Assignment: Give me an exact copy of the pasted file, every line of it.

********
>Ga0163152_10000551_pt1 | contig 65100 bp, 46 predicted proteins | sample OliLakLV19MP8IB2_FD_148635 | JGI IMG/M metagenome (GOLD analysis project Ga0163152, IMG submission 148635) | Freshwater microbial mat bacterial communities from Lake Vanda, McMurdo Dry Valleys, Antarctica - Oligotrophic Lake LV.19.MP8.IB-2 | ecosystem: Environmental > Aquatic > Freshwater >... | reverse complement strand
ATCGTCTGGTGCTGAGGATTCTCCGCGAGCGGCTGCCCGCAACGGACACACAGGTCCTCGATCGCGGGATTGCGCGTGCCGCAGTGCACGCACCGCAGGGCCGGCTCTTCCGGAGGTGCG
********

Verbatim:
>Ga0163152_10000551_pt1 | contig 65100 bp, 46 predicted proteins | sample OliLakLV19MP8IB2_FD_148635 | JGI IMG/M metagenome (GOLD analysis project Ga0163152, IMG submission 148635) | Freshwater microbial mat bacterial communities from Lake Vanda, McMurdo Dry Valleys, Antarctica - Oligotrophic Lake LV.19.MP8.IB-2 | ecosystem: Environmental > Aquatic > Freshwater >... | reverse complement strand
ATCGTCTGGTGCTGAGGATTCTCCGCGAGCGGCTGCCCGCAACGGACACACAGGTCCTCGATCGCGGGATTGCGCGTGCCGCAGTGCACGCACCGCAGGGCCGGCTCTTCCGGAGGTGCG